Old House Bop


I lived here once

Room smelt of piss

for seven months

but I knew this

was the best we’d do

I lived here with you

I lived here with you


The walls were red

in the living room

and our bed

lay like a tomb

for just us two

I lived here with you

I lived here with you


I lay on the ground

the last two nights

and made tiny grunts

with all my might

and if I’m found

well, if I’m found

I died without a fight


You muttered fuck what did I do

until the body I gave you

was just a shadow on the rug

that I’d abandoned with a shrug


I used to stay in this house for you

till the paint grew thin and peeled

Now I’m broken

back together

Now my body is a shield





hamburger hamburger pork tenderloin

oversized fork napkin beer

fuck I

really love it here

so I come in in yesterday’s clothes

every day and I already smell like scotch


my friend used to say

you’re a spicy smelling girl

We come here on Saturdays and

Mondays Saturdays Mondays Saturdays Mondays

and get our best bartender to play

the Pixies and bring us burgers

medium rare

and French fries with truffle oil

I have eaten other hamburgers and drunk

many beers out of glass contoured cups

but this is the place I come with you

where they laughed when I fell

from my stool onto yours

and waved when we started sitting

at a dim corner table instead of the bar



One Minute Poems


It never became clear

what I had done wrong

but I knew it was something

the way that I hated

the smell of your grandparents’ house

or let you be evil


It was only expected

that we’d be upside down

like Lady Bathory’s maids

in the washroom

a confident flow of

blood running from our fingers


You sped to my house

before sunrise, babbling

scat and with the road and the

fiction the road projected

running together on your face


In Galway the wind was high

and lifted her up

the little red flowers on

her coat speeding toward

the cliffs at dusk


At the end of the path

there’s a red pine stand

just before the Old Iron Bridge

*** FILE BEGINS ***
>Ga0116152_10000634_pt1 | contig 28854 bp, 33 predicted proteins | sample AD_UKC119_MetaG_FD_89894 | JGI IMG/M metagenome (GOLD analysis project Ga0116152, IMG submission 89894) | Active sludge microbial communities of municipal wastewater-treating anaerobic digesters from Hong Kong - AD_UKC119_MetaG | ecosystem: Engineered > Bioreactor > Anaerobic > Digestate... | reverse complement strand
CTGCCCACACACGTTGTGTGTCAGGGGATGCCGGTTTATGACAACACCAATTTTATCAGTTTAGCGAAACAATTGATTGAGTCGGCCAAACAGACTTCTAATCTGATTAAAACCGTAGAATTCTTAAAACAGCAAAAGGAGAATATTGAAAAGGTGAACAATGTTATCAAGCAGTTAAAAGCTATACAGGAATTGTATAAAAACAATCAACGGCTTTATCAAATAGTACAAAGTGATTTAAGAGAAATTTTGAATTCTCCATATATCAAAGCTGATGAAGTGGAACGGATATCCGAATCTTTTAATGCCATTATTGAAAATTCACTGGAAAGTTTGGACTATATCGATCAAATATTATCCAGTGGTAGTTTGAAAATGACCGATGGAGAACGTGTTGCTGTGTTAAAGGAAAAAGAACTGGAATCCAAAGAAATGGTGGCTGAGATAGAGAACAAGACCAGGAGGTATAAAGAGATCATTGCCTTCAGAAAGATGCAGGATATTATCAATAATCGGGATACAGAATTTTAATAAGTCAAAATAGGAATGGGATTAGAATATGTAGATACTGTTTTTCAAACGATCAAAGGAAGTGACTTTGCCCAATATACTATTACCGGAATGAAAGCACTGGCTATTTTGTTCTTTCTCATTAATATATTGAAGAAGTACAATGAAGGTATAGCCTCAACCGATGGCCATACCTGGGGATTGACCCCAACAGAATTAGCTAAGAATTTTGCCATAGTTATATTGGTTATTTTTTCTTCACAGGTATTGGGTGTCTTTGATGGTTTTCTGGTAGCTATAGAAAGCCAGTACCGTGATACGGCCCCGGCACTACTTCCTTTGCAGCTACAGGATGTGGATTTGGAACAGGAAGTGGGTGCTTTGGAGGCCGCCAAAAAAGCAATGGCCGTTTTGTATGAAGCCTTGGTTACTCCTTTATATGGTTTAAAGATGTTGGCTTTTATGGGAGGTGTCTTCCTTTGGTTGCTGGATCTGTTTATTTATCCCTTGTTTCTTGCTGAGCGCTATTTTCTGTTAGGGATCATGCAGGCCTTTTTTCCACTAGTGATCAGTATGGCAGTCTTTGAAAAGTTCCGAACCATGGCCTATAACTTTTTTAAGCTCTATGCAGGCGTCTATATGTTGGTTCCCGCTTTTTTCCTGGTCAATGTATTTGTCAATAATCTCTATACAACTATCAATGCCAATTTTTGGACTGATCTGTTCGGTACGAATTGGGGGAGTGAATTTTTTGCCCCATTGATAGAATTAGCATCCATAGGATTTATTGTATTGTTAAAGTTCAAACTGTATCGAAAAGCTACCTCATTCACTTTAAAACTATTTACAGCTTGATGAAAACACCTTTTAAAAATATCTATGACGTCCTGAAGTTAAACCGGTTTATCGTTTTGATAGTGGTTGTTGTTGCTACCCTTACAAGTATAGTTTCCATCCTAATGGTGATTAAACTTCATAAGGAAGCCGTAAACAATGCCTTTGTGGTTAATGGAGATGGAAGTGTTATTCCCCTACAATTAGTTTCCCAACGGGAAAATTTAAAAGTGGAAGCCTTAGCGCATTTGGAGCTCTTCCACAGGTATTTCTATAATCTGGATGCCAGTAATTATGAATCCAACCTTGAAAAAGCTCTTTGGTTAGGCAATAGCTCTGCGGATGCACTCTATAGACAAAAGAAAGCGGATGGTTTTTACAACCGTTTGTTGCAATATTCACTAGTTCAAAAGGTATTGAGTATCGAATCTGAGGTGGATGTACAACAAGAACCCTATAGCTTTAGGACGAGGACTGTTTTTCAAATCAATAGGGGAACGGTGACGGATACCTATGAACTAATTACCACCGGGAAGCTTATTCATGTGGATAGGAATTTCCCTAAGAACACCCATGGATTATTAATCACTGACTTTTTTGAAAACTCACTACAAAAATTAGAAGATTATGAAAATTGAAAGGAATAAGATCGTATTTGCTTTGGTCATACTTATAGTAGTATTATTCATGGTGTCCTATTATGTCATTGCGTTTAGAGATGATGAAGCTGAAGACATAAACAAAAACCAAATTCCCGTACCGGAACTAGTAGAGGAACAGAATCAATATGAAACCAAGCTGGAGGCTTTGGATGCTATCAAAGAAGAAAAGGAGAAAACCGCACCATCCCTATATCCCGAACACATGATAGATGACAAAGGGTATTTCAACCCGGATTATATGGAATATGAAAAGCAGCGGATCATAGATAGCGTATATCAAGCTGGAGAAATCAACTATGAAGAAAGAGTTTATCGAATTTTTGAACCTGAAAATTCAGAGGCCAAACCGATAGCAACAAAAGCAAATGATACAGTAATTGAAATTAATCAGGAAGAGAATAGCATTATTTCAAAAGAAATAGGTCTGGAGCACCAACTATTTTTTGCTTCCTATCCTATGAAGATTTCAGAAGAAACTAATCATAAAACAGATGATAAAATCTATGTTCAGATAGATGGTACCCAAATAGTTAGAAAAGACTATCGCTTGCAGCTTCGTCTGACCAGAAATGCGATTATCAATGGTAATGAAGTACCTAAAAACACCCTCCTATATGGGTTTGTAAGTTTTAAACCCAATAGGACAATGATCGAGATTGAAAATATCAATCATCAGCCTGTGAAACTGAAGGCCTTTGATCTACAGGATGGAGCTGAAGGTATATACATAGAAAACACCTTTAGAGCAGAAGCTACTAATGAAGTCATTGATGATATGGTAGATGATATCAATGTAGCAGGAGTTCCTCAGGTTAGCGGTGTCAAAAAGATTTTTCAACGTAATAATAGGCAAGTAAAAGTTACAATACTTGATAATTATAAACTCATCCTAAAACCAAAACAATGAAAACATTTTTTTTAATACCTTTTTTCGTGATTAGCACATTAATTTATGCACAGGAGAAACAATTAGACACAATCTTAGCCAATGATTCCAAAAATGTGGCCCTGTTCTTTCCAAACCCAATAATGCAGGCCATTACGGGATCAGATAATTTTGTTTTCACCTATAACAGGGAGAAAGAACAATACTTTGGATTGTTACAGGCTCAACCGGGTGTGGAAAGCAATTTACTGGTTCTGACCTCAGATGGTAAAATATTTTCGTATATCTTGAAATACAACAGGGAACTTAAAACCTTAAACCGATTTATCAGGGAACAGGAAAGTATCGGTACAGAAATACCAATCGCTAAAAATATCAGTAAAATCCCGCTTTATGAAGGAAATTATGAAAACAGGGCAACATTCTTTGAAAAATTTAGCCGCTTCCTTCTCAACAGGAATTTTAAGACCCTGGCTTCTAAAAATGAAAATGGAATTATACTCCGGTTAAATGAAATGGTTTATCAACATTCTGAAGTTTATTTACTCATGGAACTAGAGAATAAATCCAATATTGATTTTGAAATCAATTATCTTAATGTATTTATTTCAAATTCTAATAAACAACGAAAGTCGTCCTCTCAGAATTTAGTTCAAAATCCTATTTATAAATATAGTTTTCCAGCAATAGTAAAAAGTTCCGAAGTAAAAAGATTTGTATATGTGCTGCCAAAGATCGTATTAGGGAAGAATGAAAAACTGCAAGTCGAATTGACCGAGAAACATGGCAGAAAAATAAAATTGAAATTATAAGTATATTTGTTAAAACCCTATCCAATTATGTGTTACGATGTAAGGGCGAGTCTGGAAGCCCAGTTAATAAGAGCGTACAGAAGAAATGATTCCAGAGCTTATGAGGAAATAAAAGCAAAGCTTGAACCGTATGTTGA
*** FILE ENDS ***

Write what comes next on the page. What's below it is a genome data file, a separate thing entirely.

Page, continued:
that fell

one day I broke my

bike chain there,

so we lay in the needles


Licked your asshole

so you stuck your finger

in mine

and I got you drunk later

and convinced you

to punch me in the jaw


I wrote her to tell her

to stop, afraid she misunderstood

In my mind I wrote

a letter, made a call

but in reality,

I’m afraid to stand for you


Am I happy


I’m fucking exuberant what’s not to be

happy about all of us dead lying

on a giant flashing motherboard

or whatever fucking 2050 looks like


I push my teeth into

your shoulder your flesh

is hard gripping your bones

I climbed on top of the dresser

and raised my arms you said

you’d never known a girl so tall


Red shift

is a phenomenon occurring

when astronomers wear

3-D glasses outside the movie theater


Wanted you to see

something special about me

guess I forgot that

everybody has birthmarks



Weekend Poem, or How I Get to the Early Shift on Sunday


You’re falling out of bed, dear,

give me your shoulders.

Give me your arms, dear.

Give me your hands

and I will haul you back

up. I couldn’t bear

to see you lying on the carpet

when I woke.


You’re falling out of bed, dear.

Give me your shins.

Give me your knees and your

ankles and your heels.

Finding you on the floor like this

is one thing, but I couldn’t

bear to think it was me who let you,

watched you roll down,

tumble away.


I wake up early Sunday morning.

I peel your fingers from my

stomach and knead them, sticky,

and rub my thighs, sticky.

I stumble through the house and

take a piss, same thing

every Sunday. But today, when I

forgot my coat, I came back

and found you by the foot of the bed,

eyes shut, crawling.

You’re falling

out of bed dear.

Give me your chin.

Give me your nostrils, dear.

Give me your teeth.




for m. on her birthday


You and I sat on the

little beach that is piled up

where the Cannon River

bends around the great oak

tree. Jake was the noise.

He had found four clamshells,

The mollusk bodies clawed

out and eaten long ago,

and woven them into his fingers,

where he smushed them together,

clumsy castanets covered

in the sewage of our town

and trout eggs.

The whiskey was flavored with the tang

of aluminum and day-old

Coca Cola, but did its job,

so he crashed through thigh-deep

water, shouting ‘The Banana Boat’,

and we rolled our thighs over

and over in the sand.

The sound of the drunk, singing

Harry Belafonte was rough

and rapid as the path of

the molecules of water and

dirt and shit running by and I

rocked over onto my knees

to crawl into it.

When the water touched

my lips, I tasted it, metallic

like the liquor, but a deep black

in it that pulled me down faster.

But still, I was deliberate.

My feet skimmed along

the riverbed when I reached

the center, and you and Jake

could scarcely see

how I turned over, lay down

on my back. You stood on the

edge still. I was

another water-logged tree,

filled with hermit crabs and weeds,

and you sang songs

from the rest of your favorite movies.


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